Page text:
None of these designers would explicitly call themselves synethetes, that portion (estimated between 1 per cent and 5 per cent) of the population who describe experiencing sound and other stimuli as colour. But Ini Archibong, a Californian designer now based in Switzerland, suggests, "We all have some form of synaesthesia.

"Anything that comes out of me comes from some sort of feeling inside me - there's no real division," he says. "But I never strive to take a piece of music and turn it into a shape."

Rather, he starts with a design concept, seeks out music that aligns with it and sketches to the beat. If he can't find suitable music in his record collection, he'll compose it himself. "Or I'll sample songs that capture the essence of what I'm designing."

Archibong was making music on L.A.'s beats scene when he took an internship with an architecture firm and began developing both passions in tandem.

"I'd be making beats, then flipping through architecture books and sketching while the music was playing."

You can spot those influences in last year's In the Secret Garden collection: a pair of marble-topped tables with glass legs like lava lamps, a sofa shaped like a smile and several glass lights. While designing the chandelier for that collection, Archibong pulled out a synthesizer rendition of Clair de Lune, then went back and forth to the turntables to compose more than 10 original songs. "That project wouldn't exist without the influence of the music, and vice versa."

As with Palomba, Archibong also sees kinship with the French - particularly designers Jean-Marie Massaud and Noé DuchaufourLawrance, who embrace a natural fluidity in their furniture. "Studying in Pasadena, I was really inspired by designers I felt were able to take that intangible thing and put it into a mundane product."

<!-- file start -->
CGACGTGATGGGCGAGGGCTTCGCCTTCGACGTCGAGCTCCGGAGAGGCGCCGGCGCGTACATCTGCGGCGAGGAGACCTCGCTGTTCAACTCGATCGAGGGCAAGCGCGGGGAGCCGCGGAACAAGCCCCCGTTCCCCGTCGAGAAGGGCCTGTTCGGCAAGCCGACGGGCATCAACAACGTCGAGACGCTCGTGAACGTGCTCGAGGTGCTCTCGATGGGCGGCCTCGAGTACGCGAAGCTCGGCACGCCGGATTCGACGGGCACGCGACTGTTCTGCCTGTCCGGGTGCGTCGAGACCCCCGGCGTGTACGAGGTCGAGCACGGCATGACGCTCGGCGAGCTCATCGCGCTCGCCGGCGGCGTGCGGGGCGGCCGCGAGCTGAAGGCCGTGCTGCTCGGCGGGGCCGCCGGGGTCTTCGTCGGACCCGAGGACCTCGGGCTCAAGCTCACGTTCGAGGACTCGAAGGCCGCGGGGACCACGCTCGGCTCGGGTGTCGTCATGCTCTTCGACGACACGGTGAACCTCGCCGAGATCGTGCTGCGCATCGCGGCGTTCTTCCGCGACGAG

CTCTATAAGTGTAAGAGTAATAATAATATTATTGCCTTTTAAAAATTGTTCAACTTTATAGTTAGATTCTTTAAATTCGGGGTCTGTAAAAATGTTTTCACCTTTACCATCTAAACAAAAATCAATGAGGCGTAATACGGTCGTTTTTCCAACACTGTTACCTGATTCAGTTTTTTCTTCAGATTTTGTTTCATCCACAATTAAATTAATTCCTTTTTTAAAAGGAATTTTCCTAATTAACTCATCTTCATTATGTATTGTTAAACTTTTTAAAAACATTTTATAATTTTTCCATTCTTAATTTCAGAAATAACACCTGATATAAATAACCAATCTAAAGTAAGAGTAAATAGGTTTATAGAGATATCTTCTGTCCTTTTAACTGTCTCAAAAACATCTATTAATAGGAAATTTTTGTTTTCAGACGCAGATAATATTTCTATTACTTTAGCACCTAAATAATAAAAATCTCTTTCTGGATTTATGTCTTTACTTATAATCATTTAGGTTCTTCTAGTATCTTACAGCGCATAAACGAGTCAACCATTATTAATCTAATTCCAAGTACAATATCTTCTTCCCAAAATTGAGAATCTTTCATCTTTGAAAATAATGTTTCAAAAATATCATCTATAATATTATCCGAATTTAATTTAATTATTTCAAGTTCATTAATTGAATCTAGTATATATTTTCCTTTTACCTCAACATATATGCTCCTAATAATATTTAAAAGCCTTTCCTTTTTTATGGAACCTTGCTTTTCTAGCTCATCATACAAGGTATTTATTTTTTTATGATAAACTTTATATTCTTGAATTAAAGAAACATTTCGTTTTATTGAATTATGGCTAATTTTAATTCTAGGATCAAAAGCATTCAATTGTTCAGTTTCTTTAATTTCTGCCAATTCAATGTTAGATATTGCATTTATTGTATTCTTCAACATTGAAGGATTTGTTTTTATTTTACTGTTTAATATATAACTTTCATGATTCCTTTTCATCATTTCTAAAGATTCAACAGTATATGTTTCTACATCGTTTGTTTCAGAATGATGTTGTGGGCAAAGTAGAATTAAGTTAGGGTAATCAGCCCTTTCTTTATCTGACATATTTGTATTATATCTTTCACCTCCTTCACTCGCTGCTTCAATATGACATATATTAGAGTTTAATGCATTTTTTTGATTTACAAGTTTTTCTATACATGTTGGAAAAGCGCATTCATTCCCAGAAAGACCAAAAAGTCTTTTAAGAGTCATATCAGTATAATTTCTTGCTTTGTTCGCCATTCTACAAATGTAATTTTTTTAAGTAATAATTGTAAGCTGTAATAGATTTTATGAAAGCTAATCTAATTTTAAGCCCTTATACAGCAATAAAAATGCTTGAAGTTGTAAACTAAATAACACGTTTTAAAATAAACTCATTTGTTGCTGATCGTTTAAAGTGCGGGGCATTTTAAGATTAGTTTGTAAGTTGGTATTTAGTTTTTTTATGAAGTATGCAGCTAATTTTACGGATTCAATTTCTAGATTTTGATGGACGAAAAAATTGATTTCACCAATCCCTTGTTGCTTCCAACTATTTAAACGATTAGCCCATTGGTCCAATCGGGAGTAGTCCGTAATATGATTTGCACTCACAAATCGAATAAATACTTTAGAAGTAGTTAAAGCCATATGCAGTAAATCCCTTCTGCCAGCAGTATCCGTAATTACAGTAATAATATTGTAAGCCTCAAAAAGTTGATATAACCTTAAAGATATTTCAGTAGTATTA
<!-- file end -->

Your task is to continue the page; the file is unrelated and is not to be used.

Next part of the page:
Archibong's next collection for the furniture company Sé will launch next spring in Milan. And this time, he says, he'll consider releasing a playlist of music that was influential in the design.

"The collection reflects a time when I was having conversations with artists about a certain feeling you can create that can be an escape from earth, even for a split second.

"My rapper friends [Blu & Exile] released an album around that time called Below the Heavens, about that place between heaven and earth. The music I dug up from that era gave me that feeling."

Associated Graphic

Italian designer Roberto Palomba's Let It Be sofa, released this year for Poltrona Frau, was inspired by the classic Beatles album.


California designer Ini Archibong was making music in Los Angeles when he took an internship with an architecture firm. He began developing both passions in tandem. You can spot the influence of music in last year's In the Secret Garden collection, incliding its lights and sofa, above. Archibong says the project 'wouldn't exist without the influence of the music.'


The acrylic French Touch chair, left, unveiled last year by Juliette Mutzke-Felippelli of Los Angeles design studio Joogii embodies disco beats and the French house music she listened to as a student. Iridescent film on the surface of the acrylic reacts with light to produce a disco spectrum. Mutzke-Felippelli says the Daft Punk live album Alive 1997 was the starting point for the entire French Touch collection, which includes other items such as the vases pictured above.